Each year, millions of food drives are run to support more than 50,000 food pantries, soup kitchens, shelters and other organizations in the United States. And many of these food drives are held by companies as a way to engage employees in their workplace giving programs. But how much are those food drives really helping and are we running them as well as we could be?
In a traditional company food drive, employees bring a handful of non-perishable food items to work and drop those items into a collection box. Each morning the box fills up a little bit more, until the employee who has volunteered to coordinate the event loads all the food into his/her vehicle and delivers the food donations to the organization which the company has chosen to support. Once the food drive is over, a company email goes out reporting how many pounds of food were donated and everyone feels good about what they’ve accomplished together. Sound about right?
This traditional way of running a food drive is perfectly fine, and it does make you feel good to see the box of food get fuller each day when you enter the office. But, there is a new and better way to do it now.
A new company, Amp Your Good, has developed a pioneering Crowd-feeding platform that enables people and organizations to Amplify their impact in the fight against hunger by raising fresh produce and other healthy food via online food drives (that’s right volunteer coordinators– no more heavy lifting for you). Here to share with us more about this Crowd-feeding platform and why this method of collecting food is critical to those receiving the food donations, is Amp Your Good CEO and Founder, Patrick O’Neill.
America’s Charities: When did you start Amp Your Good and why?
Patrick: We launched the Amp platform in June 2014. Hunger is a major social issue, affecting more than 50 Million people in the US. Food drives are an important source of help to those affected by food insecurity and a great way to rally a community for a common cause. We wanted to provide a way to make it easier to organize food drives and to make it simple and convenient to donate to them.
America’s Charities: How does Amp Your Good’s “virtual food drive” work?
Patrick: Drives are hosted on our crowd-feeding platform the same way campaigns are hosted on crowd-funding sites like Kickstarter and Indiegogo. But instead of donating money, people who want to support a food drive do that by selecting and purchasing food items at our site to donate. When the drive is over, Amp delivers all of the food donated to it directly to the hunger organization supported by the drive.
America’s Charities: A lot of companies we work with have several offices located throughout the country. How does your platform help those companies?
Patrick: Our platform is a great way to connect employees spread out over different locations. Companies can organize one big food drive that all of their employees can participate in no matter where they are located. Everyone gets to participate in the common effort. We also have a contest feature in which drives can compete with each other. This is a great feature that can create some fun engagement with different office locations or teams competing against one another to see who can help the most.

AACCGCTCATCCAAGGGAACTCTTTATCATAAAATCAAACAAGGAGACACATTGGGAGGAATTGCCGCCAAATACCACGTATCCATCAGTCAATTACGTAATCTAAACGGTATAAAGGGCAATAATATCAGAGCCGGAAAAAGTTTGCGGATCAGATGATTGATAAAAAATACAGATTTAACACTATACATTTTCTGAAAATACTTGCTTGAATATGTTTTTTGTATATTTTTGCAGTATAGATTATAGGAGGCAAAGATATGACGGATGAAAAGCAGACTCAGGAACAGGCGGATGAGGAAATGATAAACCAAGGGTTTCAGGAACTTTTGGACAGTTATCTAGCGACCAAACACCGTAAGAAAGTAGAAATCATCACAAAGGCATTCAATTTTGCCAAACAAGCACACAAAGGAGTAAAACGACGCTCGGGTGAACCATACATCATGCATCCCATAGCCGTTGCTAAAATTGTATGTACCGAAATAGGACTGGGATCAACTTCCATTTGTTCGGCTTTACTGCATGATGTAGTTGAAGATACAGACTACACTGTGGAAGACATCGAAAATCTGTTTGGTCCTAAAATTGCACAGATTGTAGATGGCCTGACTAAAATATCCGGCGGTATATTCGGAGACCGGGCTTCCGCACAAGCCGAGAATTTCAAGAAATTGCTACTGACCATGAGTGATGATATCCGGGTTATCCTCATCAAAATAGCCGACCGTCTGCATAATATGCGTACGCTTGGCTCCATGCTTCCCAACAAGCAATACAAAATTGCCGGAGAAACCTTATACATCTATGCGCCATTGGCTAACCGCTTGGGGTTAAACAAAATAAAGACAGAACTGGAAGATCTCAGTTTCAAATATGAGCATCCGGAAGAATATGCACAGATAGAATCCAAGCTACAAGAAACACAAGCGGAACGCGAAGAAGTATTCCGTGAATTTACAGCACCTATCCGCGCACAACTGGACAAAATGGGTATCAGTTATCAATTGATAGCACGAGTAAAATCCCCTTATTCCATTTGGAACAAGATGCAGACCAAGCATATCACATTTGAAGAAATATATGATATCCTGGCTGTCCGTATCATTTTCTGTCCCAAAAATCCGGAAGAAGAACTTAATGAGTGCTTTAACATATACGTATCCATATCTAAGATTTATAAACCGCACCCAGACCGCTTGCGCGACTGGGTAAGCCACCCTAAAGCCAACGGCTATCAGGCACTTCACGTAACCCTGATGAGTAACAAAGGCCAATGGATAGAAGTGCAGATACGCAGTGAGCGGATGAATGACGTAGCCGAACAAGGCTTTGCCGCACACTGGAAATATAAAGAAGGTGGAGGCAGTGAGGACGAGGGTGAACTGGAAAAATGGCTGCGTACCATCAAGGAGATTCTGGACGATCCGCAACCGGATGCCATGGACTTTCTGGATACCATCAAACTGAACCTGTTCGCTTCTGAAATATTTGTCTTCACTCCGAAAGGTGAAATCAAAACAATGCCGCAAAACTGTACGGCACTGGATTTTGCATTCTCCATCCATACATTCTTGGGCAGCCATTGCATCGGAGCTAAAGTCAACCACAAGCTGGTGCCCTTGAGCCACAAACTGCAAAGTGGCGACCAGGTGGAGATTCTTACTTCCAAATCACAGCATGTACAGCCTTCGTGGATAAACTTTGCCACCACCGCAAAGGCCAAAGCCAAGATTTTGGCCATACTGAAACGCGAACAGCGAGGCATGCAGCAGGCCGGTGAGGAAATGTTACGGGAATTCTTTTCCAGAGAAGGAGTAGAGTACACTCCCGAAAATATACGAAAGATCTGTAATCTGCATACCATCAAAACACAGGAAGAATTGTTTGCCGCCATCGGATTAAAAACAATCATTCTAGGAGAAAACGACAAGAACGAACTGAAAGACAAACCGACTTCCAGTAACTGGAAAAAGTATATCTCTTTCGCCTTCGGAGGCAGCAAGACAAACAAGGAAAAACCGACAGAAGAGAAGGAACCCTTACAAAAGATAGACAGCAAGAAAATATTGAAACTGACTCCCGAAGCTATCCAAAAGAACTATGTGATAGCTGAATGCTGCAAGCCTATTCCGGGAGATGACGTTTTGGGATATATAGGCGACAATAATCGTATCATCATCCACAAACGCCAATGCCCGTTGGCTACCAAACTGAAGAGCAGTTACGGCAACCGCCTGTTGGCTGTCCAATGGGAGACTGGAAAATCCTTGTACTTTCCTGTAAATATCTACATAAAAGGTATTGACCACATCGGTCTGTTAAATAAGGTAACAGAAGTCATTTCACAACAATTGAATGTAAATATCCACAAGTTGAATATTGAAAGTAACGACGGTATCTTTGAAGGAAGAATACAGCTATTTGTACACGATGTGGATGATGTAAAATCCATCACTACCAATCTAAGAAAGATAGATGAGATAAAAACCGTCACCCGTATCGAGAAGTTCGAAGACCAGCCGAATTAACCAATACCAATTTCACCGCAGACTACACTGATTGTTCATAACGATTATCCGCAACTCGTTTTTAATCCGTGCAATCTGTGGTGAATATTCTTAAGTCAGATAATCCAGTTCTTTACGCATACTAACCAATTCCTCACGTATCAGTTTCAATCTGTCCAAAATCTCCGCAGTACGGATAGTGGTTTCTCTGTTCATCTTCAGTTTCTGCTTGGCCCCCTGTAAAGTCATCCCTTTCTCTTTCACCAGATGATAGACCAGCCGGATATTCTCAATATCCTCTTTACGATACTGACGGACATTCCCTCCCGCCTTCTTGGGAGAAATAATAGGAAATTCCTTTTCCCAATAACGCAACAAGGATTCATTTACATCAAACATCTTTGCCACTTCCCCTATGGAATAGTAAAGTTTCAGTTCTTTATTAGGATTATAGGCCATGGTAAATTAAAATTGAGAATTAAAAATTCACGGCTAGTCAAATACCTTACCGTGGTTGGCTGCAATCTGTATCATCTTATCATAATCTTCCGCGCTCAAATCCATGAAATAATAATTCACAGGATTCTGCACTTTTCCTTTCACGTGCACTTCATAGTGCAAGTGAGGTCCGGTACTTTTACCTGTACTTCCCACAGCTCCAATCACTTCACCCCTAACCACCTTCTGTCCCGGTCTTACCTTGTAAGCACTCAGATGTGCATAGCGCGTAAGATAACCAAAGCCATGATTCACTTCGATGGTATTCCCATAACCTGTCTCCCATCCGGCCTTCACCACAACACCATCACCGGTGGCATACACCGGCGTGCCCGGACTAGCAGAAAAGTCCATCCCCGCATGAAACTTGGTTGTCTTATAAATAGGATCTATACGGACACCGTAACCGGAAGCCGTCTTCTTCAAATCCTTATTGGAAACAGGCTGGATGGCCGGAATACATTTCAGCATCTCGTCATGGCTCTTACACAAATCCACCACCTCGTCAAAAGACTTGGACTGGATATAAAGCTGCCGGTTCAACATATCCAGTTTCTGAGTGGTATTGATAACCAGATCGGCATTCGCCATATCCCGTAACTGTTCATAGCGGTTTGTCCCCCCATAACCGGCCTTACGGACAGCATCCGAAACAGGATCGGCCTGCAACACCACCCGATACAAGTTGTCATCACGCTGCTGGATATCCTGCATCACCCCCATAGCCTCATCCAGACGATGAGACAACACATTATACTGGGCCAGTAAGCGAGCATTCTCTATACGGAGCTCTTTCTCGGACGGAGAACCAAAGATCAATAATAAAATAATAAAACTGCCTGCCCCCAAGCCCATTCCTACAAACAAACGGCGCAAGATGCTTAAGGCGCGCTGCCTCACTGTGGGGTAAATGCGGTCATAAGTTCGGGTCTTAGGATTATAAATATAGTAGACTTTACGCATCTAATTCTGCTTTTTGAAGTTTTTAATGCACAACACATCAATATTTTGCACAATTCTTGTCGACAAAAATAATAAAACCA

America’s Charities: Compared to traditional food drives, how does your Crowd-feeding platform help charities?
Patrick: Our platform ensures that charities receive the food they most need through our registry tool. We collect data from hunger organizations so that the only food items people can purchase to donate match the organization’s need. One of the pitfalls of traditional drives is that oftentimes some of the donated food isn’t able to be used by the hunger organization. We also eliminate all of the sorting and inspecting charities need to do when they receive food from a traditional drive.
America’s Charities: Traditional food drives typically limit people to donating non-perishable food items. Your platform allows people to donate fresh produce and other healthy food. Why is this so important to the people receiving the food donations?
Patrick: Most people contending with food insecurity have very limited access to fresh produce and higher quality food. A recent Feeding America report stated that the #1 coping mechanism for those facing food insecurity is to buy cheap, unhealthy food. Providing these people with access to healthy food is critical and will help improve the health issues related to a poor diet - obesity, diabetes and heart disease.
America’s Charities: You’ve recently partnered with FoodDay.org and on October 24th, you are launching a campaign called, “An Apple A Day”. Can you tell us about that and share how companies can participate?
Patrick: The Food Day movement is designed to inspire Americans to change their diets and our food policies. Our ambition for Crowd-feeding is to inspire people to change how they think about what they can accomplish with food drives. We want to turn the billions of canned goods donated to food drives each year into billions of apples, bananas, carrots, sweet potatoes and other healthy food items. Our partnership with FoodDay.org and the An Apple A Day campaign is designed to create awareness of these goals and to hopefully produce many healthy food donations. Companies can participate by running an online food drive on our platform as part of the campaign anytime while the campaign is ongoing (it ends on #GivingTuesday, 12/2/14).
Our thanks to Pat for talking with us about the Amp Your Good platform and their upcoming “An Apple A Day” campaign. To learn more about Patrick and his organization’s work, visit their website at http://www.ampyourgood.net . To reach Pat, email Patrick.ONeill@AmpYourGood.com or tweet him@poneill1982.